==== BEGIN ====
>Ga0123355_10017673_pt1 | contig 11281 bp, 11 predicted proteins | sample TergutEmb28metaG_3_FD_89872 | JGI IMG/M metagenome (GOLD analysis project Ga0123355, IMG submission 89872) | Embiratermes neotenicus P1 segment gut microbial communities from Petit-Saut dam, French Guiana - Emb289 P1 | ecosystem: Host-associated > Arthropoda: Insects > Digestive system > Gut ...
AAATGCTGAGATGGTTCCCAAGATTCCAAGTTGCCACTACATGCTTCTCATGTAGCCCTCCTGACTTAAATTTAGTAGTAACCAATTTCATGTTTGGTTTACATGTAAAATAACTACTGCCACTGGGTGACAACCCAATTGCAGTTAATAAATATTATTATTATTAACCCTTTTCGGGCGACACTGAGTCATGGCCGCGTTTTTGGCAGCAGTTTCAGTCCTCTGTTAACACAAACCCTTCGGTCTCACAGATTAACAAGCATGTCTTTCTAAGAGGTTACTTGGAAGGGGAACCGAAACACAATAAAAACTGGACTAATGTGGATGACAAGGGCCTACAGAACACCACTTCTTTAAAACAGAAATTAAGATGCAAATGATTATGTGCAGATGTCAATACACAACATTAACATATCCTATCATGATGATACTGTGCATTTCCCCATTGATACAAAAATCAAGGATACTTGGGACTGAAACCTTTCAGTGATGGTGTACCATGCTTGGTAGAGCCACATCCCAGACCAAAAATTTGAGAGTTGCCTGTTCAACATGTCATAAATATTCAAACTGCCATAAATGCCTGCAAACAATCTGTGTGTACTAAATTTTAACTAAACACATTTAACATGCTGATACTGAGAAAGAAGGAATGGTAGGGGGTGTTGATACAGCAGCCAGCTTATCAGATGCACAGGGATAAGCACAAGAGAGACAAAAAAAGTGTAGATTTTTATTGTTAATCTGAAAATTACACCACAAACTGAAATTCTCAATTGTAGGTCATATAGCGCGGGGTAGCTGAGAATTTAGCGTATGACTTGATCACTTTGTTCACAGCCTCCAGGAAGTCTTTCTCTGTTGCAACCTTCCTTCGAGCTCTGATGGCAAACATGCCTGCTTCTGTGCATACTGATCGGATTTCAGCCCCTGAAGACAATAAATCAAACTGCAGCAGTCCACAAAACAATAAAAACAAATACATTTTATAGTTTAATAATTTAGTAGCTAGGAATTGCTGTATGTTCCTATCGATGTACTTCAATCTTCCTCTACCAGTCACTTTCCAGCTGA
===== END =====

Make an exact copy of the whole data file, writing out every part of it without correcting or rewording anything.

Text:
>Ga0123355_10017673_pt1 | contig 11281 bp, 11 predicted proteins | sample TergutEmb28metaG_3_FD_89872 | JGI IMG/M metagenome (GOLD analysis project Ga0123355, IMG submission 89872) | Embiratermes neotenicus P1 segment gut microbial communities from Petit-Saut dam, French Guiana - Emb289 P1 | ecosystem: Host-associated > Arthropoda: Insects > Digestive system > Gut ...
AAATGCTGAGATGGTTCCCAAGATTCCAAGTTGCCACTACATGCTTCTCATGTAGCCCTCCTGACTTAAATTTAGTAGTAACCAATTTCATGTTTGGTTTACATGTAAAATAACTACTGCCACTGGGTGACAACCCAATTGCAGTTAATAAATATTATTATTATTAACCCTTTTCGGGCGACACTGAGTCATGGCCGCGTTTTTGGCAGCAGTTTCAGTCCTCTGTTAACACAAACCCTTCGGTCTCACAGATTAACAAGCATGTCTTTCTAAGAGGTTACTTGGAAGGGGAACCGAAACACAATAAAAACTGGACTAATGTGGATGACAAGGGCCTACAGAACACCACTTCTTTAAAACAGAAATTAAGATGCAAATGATTATGTGCAGATGTCAATACACAACATTAACATATCCTATCATGATGATACTGTGCATTTCCCCATTGATACAAAAATCAAGGATACTTGGGACTGAAACCTTTCAGTGATGGTGTACCATGCTTGGTAGAGCCACATCCCAGACCAAAAATTTGAGAGTTGCCTGTTCAACATGTCATAAATATTCAAACTGCCATAAATGCCTGCAAACAATCTGTGTGTACTAAATTTTAACTAAACACATTTAACATGCTGATACTGAGAAAGAAGGAATGGTAGGGGGTGTTGATACAGCAGCCAGCTTATCAGATGCACAGGGATAAGCACAAGAGAGACAAAAAAAGTGTAGATTTTTATTGTTAATCTGAAAATTACACCACAAACTGAAATTCTCAATTGTAGGTCATATAGCGCGGGGTAGCTGAGAATTTAGCGTATGACTTGATCACTTTGTTCACAGCCTCCAGGAAGTCTTTCTCTGTTGCAACCTTCCTTCGAGCTCTGATGGCAAACATGCCTGCTTCTGTGCATACTGATCGGATTTCAGCCCCTGAAGACAATAAATCAAACTGCAGCAGTCCACAAAACAATAAAAACAAATACATTTTATAGTTTAATAATTTAGTAGCTAGGAATTGCTGTATGTTCCTATCGATGTACTTCAATCTTCCTCTACCAGTCACTTTCCAGCTGA